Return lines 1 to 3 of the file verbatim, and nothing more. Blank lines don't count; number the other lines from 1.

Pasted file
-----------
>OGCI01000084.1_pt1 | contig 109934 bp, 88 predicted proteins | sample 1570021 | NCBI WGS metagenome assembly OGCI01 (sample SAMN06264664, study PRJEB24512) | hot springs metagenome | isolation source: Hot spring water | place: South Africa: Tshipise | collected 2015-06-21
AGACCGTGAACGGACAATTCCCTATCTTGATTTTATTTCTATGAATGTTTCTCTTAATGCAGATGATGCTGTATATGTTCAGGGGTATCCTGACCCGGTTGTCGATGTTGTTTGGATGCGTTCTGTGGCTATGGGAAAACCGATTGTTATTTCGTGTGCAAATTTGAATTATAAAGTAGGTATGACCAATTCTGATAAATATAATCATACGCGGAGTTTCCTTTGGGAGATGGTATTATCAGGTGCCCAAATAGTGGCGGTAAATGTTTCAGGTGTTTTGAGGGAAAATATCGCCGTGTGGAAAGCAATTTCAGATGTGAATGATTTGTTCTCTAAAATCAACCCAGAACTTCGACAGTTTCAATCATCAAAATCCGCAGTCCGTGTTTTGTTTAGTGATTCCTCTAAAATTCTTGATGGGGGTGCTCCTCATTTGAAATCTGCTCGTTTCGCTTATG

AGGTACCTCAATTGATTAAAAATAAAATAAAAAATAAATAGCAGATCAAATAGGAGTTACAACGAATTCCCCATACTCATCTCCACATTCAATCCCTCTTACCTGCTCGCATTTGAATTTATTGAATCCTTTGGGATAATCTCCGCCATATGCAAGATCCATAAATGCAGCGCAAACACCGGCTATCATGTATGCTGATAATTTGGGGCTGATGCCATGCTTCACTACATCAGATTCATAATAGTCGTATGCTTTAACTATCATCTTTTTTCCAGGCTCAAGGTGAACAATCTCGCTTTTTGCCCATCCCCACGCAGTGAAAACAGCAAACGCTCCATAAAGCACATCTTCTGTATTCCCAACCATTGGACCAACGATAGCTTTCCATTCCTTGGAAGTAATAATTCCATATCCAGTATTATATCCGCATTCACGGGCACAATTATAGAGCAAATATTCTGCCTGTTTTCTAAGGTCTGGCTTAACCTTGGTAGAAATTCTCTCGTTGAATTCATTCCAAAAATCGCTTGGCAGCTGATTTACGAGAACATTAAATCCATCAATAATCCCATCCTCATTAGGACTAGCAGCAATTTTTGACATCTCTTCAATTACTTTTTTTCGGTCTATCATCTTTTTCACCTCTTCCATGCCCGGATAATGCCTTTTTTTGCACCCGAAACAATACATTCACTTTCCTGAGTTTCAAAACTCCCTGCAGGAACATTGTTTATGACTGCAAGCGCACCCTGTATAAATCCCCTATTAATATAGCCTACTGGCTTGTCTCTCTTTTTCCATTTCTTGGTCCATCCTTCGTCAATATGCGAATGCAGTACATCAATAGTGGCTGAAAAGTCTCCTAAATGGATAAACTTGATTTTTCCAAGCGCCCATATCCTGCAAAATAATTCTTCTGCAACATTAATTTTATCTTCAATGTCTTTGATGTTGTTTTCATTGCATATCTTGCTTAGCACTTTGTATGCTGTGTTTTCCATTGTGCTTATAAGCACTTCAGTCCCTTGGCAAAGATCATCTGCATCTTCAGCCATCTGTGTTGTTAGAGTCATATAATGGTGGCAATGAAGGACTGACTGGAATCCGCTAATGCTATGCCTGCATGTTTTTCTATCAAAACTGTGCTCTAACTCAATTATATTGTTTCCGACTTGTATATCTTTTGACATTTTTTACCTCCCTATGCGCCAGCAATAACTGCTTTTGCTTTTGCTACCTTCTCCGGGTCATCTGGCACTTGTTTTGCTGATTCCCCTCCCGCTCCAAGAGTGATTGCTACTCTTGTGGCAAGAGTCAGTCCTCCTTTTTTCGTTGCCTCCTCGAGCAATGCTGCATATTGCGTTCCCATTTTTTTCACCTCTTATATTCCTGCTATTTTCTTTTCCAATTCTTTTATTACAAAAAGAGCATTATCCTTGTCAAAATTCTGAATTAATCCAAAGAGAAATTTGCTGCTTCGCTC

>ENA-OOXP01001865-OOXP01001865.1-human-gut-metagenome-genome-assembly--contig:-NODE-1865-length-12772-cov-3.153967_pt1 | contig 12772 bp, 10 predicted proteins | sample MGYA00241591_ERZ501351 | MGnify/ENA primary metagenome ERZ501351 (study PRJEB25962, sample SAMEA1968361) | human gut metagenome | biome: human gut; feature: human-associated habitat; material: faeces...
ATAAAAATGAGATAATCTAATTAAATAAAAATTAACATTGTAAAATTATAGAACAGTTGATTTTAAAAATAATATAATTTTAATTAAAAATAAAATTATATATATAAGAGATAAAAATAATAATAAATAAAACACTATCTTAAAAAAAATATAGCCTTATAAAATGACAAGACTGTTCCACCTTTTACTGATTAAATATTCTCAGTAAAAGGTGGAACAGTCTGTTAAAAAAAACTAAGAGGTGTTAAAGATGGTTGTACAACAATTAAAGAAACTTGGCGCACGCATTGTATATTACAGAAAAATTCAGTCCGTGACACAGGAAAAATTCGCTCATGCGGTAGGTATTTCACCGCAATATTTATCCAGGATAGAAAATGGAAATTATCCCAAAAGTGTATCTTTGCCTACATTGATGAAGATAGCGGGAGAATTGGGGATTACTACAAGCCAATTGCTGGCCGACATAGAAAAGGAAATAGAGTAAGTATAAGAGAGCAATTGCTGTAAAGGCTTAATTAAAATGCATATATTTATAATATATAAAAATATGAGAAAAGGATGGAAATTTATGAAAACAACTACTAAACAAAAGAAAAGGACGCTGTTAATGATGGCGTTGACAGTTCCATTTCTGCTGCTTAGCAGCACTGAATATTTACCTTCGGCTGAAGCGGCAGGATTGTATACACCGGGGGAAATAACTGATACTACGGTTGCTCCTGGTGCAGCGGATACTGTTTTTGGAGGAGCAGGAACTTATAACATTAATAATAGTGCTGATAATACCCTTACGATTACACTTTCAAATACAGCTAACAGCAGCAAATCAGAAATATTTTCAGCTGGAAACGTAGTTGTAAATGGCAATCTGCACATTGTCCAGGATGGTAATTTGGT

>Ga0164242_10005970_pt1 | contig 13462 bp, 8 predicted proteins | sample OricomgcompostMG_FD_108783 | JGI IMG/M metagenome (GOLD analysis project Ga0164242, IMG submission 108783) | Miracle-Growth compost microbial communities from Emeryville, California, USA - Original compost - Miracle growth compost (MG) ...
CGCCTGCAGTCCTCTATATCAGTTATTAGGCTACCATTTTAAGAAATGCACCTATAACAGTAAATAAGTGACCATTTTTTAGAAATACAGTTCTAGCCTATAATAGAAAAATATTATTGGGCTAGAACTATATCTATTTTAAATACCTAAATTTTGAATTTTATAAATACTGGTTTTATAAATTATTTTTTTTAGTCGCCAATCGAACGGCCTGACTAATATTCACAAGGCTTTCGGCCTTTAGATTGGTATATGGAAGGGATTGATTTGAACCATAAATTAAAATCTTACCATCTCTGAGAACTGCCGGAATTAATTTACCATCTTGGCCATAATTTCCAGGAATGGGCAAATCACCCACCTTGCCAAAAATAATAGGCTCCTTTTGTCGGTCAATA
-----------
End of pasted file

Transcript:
>OGCI01000084.1_pt1 | contig 109934 bp, 88 predicted proteins | sample 1570021 | NCBI WGS metagenome assembly OGCI01 (sample SAMN06264664, study PRJEB24512) | hot springs metagenome | isolation source: Hot spring water | place: South Africa: Tshipise | collected 2015-06-21
AGACCGTGAACGGACAATTCCCTATCTTGATTTTATTTCTATGAATGTTTCTCTTAATGCAGATGATGCTGTATATGTTCAGGGGTATCCTGACCCGGTTGTCGATGTTGTTTGGATGCGTTCTGTGGCTATGGGAAAACCGATTGTTATTTCGTGTGCAAATTTGAATTATAAAGTAGGTATGACCAATTCTGATAAATATAATCATACGCGGAGTTTCCTTTGGGAGATGGTATTATCAGGTGCCCAAATAGTGGCGGTAAATGTTTCAGGTGTTTTGAGGGAAAATATCGCCGTGTGGAAAGCAATTTCAGATGTGAATGATTTGTTCTCTAAAATCAACCCAGAACTTCGACAGTTTCAATCATCAAAATCCGCAGTCCGTGTTTTGTTTAGTGATTCCTCTAAAATTCTTGATGGGGGTGCTCCTCATTTGAAATCTGCTCGTTTCGCTTATG

AGGTACCTCAATTGATTAAAAATAAAATAAAAAATAAATAGCAGATCAAATAGGAGTTACAACGAATTCCCCATACTCATCTCCACATTCAATCCCTCTTACCTGCTCGCATTTGAATTTATTGAATCCTTTGGGATAATCTCCGCCATATGCAAGATCCATAAATGCAGCGCAAACACCGGCTATCATGTATGCTGATAATTTGGGGCTGATGCCATGCTTCACTACATCAGATTCATAATAGTCGTATGCTTTAACTATCATCTTTTTTCCAGGCTCAAGGTGAACAATCTCGCTTTTTGCCCATCCCCACGCAGTGAAAACAGCAAACGCTCCATAAAGCACATCTTCTGTATTCCCAACCATTGGACCAACGATAGCTTTCCATTCCTTGGAAGTAATAATTCCATATCCAGTATTATATCCGCATTCACGGGCACAATTATAGAGCAAATATTCTGCCTGTTTTCTAAGGTCTGGCTTAACCTTGGTAGAAATTCTCTCGTTGAATTCATTCCAAAAATCGCTTGGCAGCTGATTTACGAGAACATTAAATCCATCAATAATCCCATCCTCATTAGGACTAGCAGCAATTTTTGACATCTCTTCAATTACTTTTTTTCGGTCTATCATCTTTTTCACCTCTTCCATGCCCGGATAATGCCTTTTTTTGCACCCGAAACAATACATTCACTTTCCTGAGTTTCAAAACTCCCTGCAGGAACATTGTTTATGACTGCAAGCGCACCCTGTATAAATCCCCTATTAATATAGCCTACTGGCTTGTCTCTCTTTTTCCATTTCTTGGTCCATCCTTCGTCAATATGCGAATGCAGTACATCAATAGTGGCTGAAAAGTCTCCTAAATGGATAAACTTGATTTTTCCAAGCGCCCATATCCTGCAAAATAATTCTTCTGCAACATTAATTTTATCTTCAATGTCTTTGATGTTGTTTTCATTGCATATCTTGCTTAGCACTTTGTATGCTGTGTTTTCCATTGTGCTTATAAGCACTTCAGTCCCTTGGCAAAGATCATCTGCATCTTCAGCCATCTGTGTTGTTAGAGTCATATAATGGTGGCAATGAAGGACTGACTGGAATCCGCTAATGCTATGCCTGCATGTTTTTCTATCAAAACTGTGCTCTAACTCAATTATATTGTTTCCGACTTGTATATCTTTTGACATTTTTTACCTCCCTATGCGCCAGCAATAACTGCTTTTGCTTTTGCTACCTTCTCCGGGTCATCTGGCACTTGTTTTGCTGATTCCCCTCCCGCTCCAAGAGTGATTGCTACTCTTGTGGCAAGAGTCAGTCCTCCTTTTTTCGTTGCCTCCTCGAGCAATGCTGCATATTGCGTTCCCATTTTTTTCACCTCTTATATTCCTGCTATTTTCTTTTCCAATTCTTTTATTACAAAAAGAGCATTATCCTTGTCAAAATTCTGAATTAATCCAAAGAGAAATTTGCTGCTTCGCTC